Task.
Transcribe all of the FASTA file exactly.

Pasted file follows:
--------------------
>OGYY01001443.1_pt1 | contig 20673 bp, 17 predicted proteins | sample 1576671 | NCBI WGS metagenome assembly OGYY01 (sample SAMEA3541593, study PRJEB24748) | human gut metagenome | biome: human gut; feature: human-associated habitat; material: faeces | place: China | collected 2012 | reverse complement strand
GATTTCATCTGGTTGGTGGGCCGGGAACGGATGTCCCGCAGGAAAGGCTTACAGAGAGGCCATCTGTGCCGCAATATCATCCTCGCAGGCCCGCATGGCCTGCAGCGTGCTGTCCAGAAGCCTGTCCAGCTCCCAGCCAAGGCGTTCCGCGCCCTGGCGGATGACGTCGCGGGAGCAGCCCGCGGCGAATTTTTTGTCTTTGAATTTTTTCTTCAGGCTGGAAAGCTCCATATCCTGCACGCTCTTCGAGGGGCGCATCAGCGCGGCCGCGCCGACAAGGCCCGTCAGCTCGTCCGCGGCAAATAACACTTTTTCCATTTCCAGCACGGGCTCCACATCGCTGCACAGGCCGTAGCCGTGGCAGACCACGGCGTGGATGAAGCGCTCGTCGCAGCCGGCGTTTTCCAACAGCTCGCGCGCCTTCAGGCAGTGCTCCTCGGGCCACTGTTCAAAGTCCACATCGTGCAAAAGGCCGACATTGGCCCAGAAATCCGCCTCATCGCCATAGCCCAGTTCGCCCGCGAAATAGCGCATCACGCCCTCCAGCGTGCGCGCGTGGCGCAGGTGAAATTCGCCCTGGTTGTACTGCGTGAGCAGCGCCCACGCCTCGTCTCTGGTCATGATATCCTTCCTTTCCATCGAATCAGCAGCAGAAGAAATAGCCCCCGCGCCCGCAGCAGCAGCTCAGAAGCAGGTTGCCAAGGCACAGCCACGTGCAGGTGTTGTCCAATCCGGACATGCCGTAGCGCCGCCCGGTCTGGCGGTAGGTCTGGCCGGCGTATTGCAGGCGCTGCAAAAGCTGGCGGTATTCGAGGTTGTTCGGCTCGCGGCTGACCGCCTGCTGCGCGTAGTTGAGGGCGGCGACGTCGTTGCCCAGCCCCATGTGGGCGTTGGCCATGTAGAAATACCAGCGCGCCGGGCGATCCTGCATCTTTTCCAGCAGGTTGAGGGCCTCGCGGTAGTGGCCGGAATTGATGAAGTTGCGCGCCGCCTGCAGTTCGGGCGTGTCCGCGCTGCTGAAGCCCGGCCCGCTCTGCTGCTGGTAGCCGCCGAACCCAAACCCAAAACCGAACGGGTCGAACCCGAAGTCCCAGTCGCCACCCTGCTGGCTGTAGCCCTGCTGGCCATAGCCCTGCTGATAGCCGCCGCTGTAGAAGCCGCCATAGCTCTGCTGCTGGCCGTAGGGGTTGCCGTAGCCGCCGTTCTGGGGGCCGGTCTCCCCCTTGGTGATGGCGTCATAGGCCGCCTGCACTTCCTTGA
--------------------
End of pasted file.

>OGYY01001443.1_pt1 | contig 20673 bp, 17 predicted proteins | sample 1576671 | NCBI WGS metagenome assembly OGYY01 (sample SAMEA3541593, study PRJEB24748) | human gut metagenome | biome: human gut; feature: human-associated habitat; material: faeces | place: China | collected 2012 | reverse complement strand
GATTTCATCTGGTTGGTGGGCCGGGAACGGATGTCCCGCAGGAAAGGCTTACAGAGAGGCCATCTGTGCCGCAATATCATCCTCGCAGGCCCGCATGGCCTGCAGCGTGCTGTCCAGAAGCCTGTCCAGCTCCCAGCCAAGGCGTTCCGCGCCCTGGCGGATGACGTCGCGGGAGCAGCCCGCGGCGAATTTTTTGTCTTTGAATTTTTTCTTCAGGCTGGAAAGCTCCATATCCTGCACGCTCTTCGAGGGGCGCATCAGCGCGGCCGCGCCGACAAGGCCCGTCAGCTCGTCCGCGGCAAATAACACTTTTTCCATTTCCAGCACGGGCTCCACATCGCTGCACAGGCCGTAGCCGTGGCAGACCACGGCGTGGATGAAGCGCTCGTCGCAGCCGGCGTTTTCCAACAGCTCGCGCGCCTTCAGGCAGTGCTCCTCGGGCCACTGTTCAAAGTCCACATCGTGCAAAAGGCCGACATTGGCCCAGAAATCCGCCTCATCGCCATAGCCCAGTTCGCCCGCGAAATAGCGCATCACGCCCTCCAGCGTGCGCGCGTGGCGCAGGTGAAATTCGCCCTGGTTGTACTGCGTGAGCAGCGCCCACGCCTCGTCTCTGGTCATGATATCCTTCCTTTCCATCGAATCAGCAGCAGAAGAAATAGCCCCCGCGCCCGCAGCAGCAGCTCAGAAGCAGGTTGCCAAGGCACAGCCACGTGCAGGTGTTGTCCAATCCGGACATGCCGTAGCGCCGCCCGGTCTGGCGGTAGGTCTGGCCGGCGTATTGCAGGCGCTGCAAAAGCTGGCGGTATTCGAGGTTGTTCGGCTCGCGGCTGACCGCCTGCTGCGCGTAGTTGAGGGCGGCGACGTCGTTGCCCAGCCCCATGTGGGCGTTGGCCATGTAGAAATACCAGCGCGCCGGGCGATCCTGCATCTTTTCCAGCAGGTTGAGGGCCTCGCGGTAGTGGCCGGAATTGATGAAGTTGCGCGCCGCCTGCAGTTCGGGCGTGTCCGCGCTGCTGAAGCCCGGCCCGCTCTGCTGCTGGTAGCCGCCGAACCCAAACCCAAAACCGAACGGGTCGAACCCGAAGTCCCAGTCGCCACCCTGCTGGCTGTAGCCCTGCTGGCCATAGCCCTGCTGATAGCCGCCGCTGTAGAAGCCGCCATAGCTCTGCTGCTGGCCGTAGGGGTTGCCGTAGCCGCCGTTCTGGGGGCCGGTCTCCCCCTTGGTGATGGCGTCATAGGCCGCCTGCACTTCCTTGA